Ghosts As Contagion

(from About Ghosts:  A Useful Handbook by Jan Olandese )

There is a class of ghost we might think of as contagious. They produce a kind of infectious malaise, and sometimes more. These may be present when you visit a place and something tells you to leave right away.  You often ignore the feeling, but the longer you hang around, the worse it gets.

I remember visiting a house like that.  A friend was house-sitting there and had invited us over. It was a very attractive place. It belonged to an artist who had decorated it beautifully with original pieces.  What was not to like?

Good question. All I can tell you is that everyone who ever visited there had this reaction:  first five or ten minutes were fine. Then one would begin to feel edgy, restless.  A little longer, one became nervous.  And soon thereafter, one felt compelled to leave.

The friend who stayed there was not a dog lover, but was actually happy to have the owners’ large dog in the house with him. He told me he was terrified much of the time he was there.

Houses like this or entities like this – take your pick – seem steeped in some kind of negative energy field.  It is not comfortable to be within or even near it.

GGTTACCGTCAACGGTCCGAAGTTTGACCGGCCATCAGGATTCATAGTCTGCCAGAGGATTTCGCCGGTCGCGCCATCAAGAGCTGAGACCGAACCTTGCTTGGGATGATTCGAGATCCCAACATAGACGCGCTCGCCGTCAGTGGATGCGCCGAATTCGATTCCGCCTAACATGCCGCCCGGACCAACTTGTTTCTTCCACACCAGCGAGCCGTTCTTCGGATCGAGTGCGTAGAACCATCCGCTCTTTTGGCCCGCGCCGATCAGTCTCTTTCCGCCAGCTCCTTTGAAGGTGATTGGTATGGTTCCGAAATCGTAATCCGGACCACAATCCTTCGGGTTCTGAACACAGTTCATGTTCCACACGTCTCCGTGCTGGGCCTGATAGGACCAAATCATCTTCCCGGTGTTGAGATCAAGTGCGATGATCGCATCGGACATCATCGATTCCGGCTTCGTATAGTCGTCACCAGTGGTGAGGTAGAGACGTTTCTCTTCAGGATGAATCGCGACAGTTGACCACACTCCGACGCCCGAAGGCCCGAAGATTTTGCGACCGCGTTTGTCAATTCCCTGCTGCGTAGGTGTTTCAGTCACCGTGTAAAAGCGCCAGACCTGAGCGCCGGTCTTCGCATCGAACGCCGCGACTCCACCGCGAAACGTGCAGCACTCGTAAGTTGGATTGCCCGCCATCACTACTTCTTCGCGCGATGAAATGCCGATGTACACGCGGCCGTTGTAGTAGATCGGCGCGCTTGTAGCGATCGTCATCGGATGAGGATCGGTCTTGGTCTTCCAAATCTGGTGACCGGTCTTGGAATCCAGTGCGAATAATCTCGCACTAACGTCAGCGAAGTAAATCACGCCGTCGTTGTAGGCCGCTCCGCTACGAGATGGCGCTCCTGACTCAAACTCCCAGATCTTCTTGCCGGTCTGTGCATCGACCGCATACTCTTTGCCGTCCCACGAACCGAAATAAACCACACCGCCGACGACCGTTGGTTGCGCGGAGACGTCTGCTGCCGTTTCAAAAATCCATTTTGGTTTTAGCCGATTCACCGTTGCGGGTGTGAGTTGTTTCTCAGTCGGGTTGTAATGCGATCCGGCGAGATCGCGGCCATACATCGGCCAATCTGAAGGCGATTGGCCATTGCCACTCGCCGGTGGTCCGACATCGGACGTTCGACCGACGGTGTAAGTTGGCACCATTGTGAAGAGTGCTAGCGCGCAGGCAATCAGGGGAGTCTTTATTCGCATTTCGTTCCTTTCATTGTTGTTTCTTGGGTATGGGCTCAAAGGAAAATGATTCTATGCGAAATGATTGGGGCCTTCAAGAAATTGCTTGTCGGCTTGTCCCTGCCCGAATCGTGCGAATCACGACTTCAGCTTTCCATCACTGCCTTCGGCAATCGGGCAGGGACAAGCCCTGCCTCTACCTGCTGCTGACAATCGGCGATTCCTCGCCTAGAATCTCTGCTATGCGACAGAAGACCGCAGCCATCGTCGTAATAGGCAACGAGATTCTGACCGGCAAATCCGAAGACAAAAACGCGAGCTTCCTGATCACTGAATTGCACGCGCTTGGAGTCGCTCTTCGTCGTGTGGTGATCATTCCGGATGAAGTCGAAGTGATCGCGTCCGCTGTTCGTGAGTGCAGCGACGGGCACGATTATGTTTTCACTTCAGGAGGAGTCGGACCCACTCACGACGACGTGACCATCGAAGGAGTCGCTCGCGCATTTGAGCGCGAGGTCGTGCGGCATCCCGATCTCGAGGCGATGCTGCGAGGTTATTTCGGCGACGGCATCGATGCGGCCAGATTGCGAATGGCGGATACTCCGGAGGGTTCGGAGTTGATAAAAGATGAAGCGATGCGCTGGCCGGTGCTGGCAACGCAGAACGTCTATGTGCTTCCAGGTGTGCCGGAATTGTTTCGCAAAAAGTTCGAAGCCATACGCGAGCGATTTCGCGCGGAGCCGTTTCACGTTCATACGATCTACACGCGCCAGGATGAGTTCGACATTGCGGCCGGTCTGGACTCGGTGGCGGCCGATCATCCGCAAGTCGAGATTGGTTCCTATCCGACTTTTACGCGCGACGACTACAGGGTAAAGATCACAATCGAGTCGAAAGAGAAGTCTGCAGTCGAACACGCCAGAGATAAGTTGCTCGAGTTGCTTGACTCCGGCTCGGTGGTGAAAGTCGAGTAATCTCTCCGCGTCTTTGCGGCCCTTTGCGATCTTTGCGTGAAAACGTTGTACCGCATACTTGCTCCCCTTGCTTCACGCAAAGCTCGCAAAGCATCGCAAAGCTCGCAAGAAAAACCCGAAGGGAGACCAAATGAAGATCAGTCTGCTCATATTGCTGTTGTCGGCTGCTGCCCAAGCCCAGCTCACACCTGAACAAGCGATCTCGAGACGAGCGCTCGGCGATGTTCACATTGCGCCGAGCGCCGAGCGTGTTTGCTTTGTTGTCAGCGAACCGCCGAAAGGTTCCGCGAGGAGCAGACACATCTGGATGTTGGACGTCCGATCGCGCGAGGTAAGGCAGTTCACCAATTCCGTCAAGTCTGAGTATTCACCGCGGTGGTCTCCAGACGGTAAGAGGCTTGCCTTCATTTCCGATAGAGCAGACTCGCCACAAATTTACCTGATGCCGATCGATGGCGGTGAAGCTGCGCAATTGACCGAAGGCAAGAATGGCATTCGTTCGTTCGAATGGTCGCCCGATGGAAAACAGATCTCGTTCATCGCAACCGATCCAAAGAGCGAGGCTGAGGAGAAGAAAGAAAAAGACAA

A ghost story with another, more literal take on the contagion question is Caterpillars, by E. F.  Benson.  In it, the narrator visits friends at an Italian villa. Another house guest is there at the time, one who is careless, opinionated and somewhat loud.  He declares early on that anyone who believes in ghosts must be an ass.

In the story, the narrator describes how lovely the house and surroundings are, but also that the moment he entered the place, something felt quite wrong to him.

When rooms are assigned, the hostess steers them away from one room, and goes rather to excess in explaining why.  In the course of the story, contagion in the form of ugly caterpillars which seem bathed in a peculiar gray light take over the corridors and go from the unused room eventually to the room of the guest who has no time for ghosts.  Later, we learn that he dies of cancer, and the caterpillars did indeed resemble tumors with crab-like claws.

Cancer, in this story may have reflected beliefs of the time (it was written in 1912) about cancer and contagion. Perhaps it seemed logical to assume that it might spread from a place at which someone had succumbed of the disease. Given the level of knowledge about cancer in those days, the story may not have seemed as politically incorrect as it does now.

No one “deserves” to have cancer.  But if we think of the cancer in this story allegorically, as a negative energy attracted to the character because of his words or behavior, it makes more sense (and fits the cautionary model). It’s a great illustration of the contagious element in some ghosts and hauntings.

Another aspect of ghost contagion is the often told story of people who live in a haunted dwelling, then move, but only to find that the ghost(s) followed them.  The spirits become attached to the individuals.  Whether you wish to classify the entities as paranormal or psychological, they are still quite overwhelming, frightening and difficult for those so affected.


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